Aligbe also suggested that as the objective of the Oronsanya committee was to cut down the cost of running the agencies, the better option would have been to give greater autonomy to the agencies so that they will become self-reliant, remarking that if the merger plan was executed, it would have wasted the opportunity for further development of the agencies.
“If these agencies are merged it will create a complex organisation. There is dearth of managerial competence in the industry right now, so the organisation will not have the right competences to manage it effectively,” he said.
Aligbe insisted that the committee has created more problems for the aviation industry but took solace in the fact that the National Assembly, which would repeal the Acts to create room for the merger would not be able to do that in the next two years and during the period the plan would be subjected to greater scrutiny under which government should wisely jettison the plan.
“The National Assembly will not be able to repeal these Acts establishing the existing agencies earmarked for merger in the next two years. And before this will be done, those in the industry will be given the opportunity through public hearing to air their views on the implications of the merger. The Oronsanya committee did not do the job of a cabinet maker; it did the job of a cut and join carpenter, and this will not work, Aligbe added.”
An industry operator who also condemned the plan noted that the ICAO’s Article 8365 is against the merging of aviation agencies, pointing out that government’s plan was at variance with the world civil aviation regulatory body. “Ironically, a Nigerian is the President of ICAO Council”, he said.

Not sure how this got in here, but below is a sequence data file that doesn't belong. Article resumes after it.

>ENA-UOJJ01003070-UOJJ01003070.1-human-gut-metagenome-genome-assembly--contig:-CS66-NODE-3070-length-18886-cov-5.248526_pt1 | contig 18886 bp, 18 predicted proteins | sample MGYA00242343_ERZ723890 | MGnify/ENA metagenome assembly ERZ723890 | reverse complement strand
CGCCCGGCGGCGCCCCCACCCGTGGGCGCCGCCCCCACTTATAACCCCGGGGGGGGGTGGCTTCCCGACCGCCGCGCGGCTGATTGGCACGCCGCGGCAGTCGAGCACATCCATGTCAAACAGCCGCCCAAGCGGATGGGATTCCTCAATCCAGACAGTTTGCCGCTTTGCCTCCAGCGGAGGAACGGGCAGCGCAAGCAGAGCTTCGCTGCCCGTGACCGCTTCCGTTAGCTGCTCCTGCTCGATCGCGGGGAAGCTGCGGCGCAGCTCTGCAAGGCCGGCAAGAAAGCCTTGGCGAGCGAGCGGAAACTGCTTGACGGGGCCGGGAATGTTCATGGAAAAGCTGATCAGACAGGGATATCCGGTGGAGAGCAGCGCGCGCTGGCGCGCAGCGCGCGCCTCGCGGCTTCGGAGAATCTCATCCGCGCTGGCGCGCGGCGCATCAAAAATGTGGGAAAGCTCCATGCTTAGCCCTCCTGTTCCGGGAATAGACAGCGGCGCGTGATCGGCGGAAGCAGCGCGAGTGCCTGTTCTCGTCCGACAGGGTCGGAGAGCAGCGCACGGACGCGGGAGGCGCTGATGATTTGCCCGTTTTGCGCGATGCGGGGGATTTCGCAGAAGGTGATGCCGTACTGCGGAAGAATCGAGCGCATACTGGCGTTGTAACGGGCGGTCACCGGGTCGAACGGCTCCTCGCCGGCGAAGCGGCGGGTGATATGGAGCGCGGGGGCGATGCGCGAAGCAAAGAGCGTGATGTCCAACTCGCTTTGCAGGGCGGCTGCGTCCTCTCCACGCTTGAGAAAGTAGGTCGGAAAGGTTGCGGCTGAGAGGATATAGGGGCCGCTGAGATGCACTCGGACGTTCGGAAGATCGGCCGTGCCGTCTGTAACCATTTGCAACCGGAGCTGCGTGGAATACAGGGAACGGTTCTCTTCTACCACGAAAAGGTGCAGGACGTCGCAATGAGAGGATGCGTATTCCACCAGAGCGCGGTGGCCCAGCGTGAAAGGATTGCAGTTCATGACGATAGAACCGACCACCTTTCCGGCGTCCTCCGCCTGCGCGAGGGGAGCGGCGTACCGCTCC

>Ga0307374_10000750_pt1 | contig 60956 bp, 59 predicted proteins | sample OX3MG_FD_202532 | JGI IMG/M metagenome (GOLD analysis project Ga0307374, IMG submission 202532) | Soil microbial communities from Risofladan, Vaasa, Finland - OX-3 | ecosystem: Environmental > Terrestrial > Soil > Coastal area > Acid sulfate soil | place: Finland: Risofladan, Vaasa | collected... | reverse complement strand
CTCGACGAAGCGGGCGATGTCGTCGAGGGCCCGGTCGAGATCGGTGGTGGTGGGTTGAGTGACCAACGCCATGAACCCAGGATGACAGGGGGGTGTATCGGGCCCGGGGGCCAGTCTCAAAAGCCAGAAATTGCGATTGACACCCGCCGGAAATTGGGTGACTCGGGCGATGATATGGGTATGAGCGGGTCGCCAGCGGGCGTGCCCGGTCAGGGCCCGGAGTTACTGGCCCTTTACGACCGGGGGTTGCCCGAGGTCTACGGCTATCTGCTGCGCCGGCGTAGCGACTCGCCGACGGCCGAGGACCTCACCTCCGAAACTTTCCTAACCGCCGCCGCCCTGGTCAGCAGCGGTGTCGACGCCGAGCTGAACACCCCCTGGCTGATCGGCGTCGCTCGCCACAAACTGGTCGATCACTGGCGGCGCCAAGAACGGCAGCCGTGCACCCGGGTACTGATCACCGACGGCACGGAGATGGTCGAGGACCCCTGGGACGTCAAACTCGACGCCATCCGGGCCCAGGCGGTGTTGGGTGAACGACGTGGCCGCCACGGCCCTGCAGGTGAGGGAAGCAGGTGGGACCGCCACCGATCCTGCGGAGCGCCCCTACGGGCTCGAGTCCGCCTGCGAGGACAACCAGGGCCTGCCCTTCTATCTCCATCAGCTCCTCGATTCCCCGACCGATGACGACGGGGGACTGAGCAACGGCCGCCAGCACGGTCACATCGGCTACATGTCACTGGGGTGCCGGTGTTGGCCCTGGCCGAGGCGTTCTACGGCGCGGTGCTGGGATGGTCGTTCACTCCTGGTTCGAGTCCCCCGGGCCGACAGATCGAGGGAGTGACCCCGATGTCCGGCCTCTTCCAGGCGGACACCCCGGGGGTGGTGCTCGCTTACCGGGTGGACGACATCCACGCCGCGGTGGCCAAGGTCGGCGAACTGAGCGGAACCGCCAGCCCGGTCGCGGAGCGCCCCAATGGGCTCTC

Speaking in the same vein, former Managing Director of the Nigerian Aviation Handling Company Limited (nahco aviance), Bates Sule, described the merger plan as ill-conceived and recalled that it was the same experiment that took place in 1995, when the name FCAA was used but reality downed on government and it had to do the right thing by creating autonomous NCAA.
He said the same scenario would repeat itself in the present plan, as huge resources would be spent to merge the agencies and in the next two years the demerits of that action would force government to demerge and another funds would be deployed to do that.
“What happened in 1995 they are bringing back again. It is not the best because in the next two years they will demerge again, and this will affect the next reassessment on our Category One safety status by the US Federal Aviation Administration. It will cost too much to merge and another huge cost to demerge. If they were merging NAMA and NIMET it could be okay, but how can they contemplate merging operators with the regulatory agency?”
A former Managing Director of NAMA, Nnamdi Udoh however noted that the plan to merge the agency started in 2011 and said that the white paper issued for the merger was the actualisation of that plan. He noted that NIMET is not entirely an aviation agency so merging it with NAMA and NCAA will create knotty challenges.
He suggested that some of the services should be outsourced while the private sector should play greater role in the sector, as it is done in other parts of the world.